Few things will derail business faster than down equipment. When equipment is working 24/7 in rough conditions it takes a beating. In the snow industry, problems are a given. Equipment breakdowns can be expected and accidents may occur in the midst of a snowstorm. Having a contingency plan in place for these situations is important to limiting downtime. But there are things companies can do on the maintenance side to help ensure equipment stays up and running. Even in a tough winter, regular and ongoing maintenance can help prevent problems and keep operations running smoothly.

Preseason maintenance

Equipment preparation and maintenance can go a long way in preventing problems once the snow begins to fall. Use the time leading up to the snowy winter season to perform inspections and begin prepping equipment. The offseason is a great time to change filters and fluids, perform touch-up paint jobs, inspect hoses and hardware and execute any repair work that may be needed, says Mike Zimprich, service and warranty manager for Hiniker Company based in Mankato, Minnesota.

“It’s always nicer to work on repairs when days are warmer as opposed to when the snow is starting to blow and the temperature drops below freezing,” Zimprich adds.

It’s beneficial to check on plows’ paint jobs to lessen their wear before sending them out. Jered Shuknecht, marketing director of Pro-Tech in Rochester, New York, says that even though the company uses high quality primers and paints on all of its Sno Pusher products, paint will eventually wear and require touching up. Before the beginning of the season, make sure that any wear or rust spots are sanded down, primed and painted, Shuknecht says. Not doing so could result in the spread of rust and deterioration, and that kind of corrosion can lead to malfunctions and costly repairs.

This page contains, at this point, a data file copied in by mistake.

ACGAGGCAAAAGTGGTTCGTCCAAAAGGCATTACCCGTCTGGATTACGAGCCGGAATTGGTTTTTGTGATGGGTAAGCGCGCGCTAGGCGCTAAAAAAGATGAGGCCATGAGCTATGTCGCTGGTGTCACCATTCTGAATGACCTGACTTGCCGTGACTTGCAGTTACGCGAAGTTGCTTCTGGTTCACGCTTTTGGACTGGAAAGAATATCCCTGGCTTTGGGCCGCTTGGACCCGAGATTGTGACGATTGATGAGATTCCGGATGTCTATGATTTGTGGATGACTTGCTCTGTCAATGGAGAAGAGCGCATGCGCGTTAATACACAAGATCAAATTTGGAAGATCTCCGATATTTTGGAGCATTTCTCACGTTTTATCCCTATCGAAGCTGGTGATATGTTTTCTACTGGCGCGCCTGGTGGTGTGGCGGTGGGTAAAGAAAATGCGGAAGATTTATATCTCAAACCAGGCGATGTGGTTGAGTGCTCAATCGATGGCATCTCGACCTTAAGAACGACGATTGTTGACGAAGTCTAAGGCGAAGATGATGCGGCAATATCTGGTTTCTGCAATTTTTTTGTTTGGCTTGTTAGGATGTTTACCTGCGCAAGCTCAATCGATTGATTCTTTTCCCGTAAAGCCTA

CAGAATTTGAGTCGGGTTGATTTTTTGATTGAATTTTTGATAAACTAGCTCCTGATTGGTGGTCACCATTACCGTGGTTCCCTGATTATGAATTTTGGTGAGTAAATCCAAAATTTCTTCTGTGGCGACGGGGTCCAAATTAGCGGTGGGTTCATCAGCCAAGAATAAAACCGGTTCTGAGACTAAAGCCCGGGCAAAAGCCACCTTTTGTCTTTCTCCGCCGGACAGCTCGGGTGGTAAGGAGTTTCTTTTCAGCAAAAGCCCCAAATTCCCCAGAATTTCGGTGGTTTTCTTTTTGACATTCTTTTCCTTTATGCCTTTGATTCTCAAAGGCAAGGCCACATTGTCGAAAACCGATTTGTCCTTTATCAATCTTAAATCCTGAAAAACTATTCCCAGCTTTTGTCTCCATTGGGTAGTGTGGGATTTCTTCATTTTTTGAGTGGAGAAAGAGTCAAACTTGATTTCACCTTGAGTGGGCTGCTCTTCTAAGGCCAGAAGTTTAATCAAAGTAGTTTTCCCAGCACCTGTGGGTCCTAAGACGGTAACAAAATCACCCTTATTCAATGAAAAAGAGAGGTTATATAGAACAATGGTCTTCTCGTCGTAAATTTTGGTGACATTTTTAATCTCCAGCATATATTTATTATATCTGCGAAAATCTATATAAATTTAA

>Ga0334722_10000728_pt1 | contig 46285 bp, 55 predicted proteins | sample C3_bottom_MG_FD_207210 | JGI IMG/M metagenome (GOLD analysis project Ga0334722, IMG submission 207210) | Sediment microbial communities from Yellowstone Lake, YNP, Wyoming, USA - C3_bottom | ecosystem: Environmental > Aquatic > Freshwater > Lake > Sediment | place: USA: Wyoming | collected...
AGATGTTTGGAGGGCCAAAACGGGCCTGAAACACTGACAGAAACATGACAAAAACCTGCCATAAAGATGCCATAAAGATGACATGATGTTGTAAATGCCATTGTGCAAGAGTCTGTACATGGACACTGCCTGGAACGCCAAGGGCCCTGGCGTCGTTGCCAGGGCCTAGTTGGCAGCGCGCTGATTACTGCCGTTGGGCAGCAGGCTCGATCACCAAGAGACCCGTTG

PHOTO: HINIKER

PHOTO: HINIKER

During a preseason inspection, Lou Orazem, technical service and training manager for Meyer Products in upstate New York, advises going over all of the bolts to ensure they are tight and not bent. Contractors should also make sure there are no cracks in the steel and should check that the cutting edge is not worn significantly. All pivot points should also be greased and a complete hydraulic fluid flush should be done before adding new hydraulic fluid.

Ongoing maintenance

Preseason check-ups are just the beginning of a maintenance program that will help keep equipment going all season long. Regular, ongoing inspections and maintenance of equipment are critical. Snow equipment requires constant checks as even the smallest problems can lead to catastrophes down the line.

“As you get into your snow season, it’s critical that you continue with ongoing maintenance and regular checks in order to prevent problems,” says Orazem. “For instance, you should be continuously checking for leaks. Any time there is a fluid leak, you risk getting fluid inside the machine and causing it to freeze up. You also need to continually check cutting edge wear and check for cracks in the steel. Also, go over all bolts and grease all moving pivots and joints as often as needed. If you keep up with maintenance, you may be able to prevent downtime.”

PHOTO: HINIKER

Zimprich says contractors should look for damage before each and every use of the equipment, as well as every time it comes back to the yard. Putting damaged equipment on the road can lead to major headaches. For example, Zimprich says to make sure a hose hasn’t shifted out of place, which could cause damage and leaks. And key hardware should always be checked to make sure it is tight.

“Applying dielectric grease to all electrical connections is critical, too,” Zimprich adds. “So often, end user problems come down to poor connections on the electrical side of a plow – mostly grounding issues.”

During tough winters, Shuknecht says the wear shoes, cutting edges and connections points get the most wear and tear on containment plows and should be checked regularly.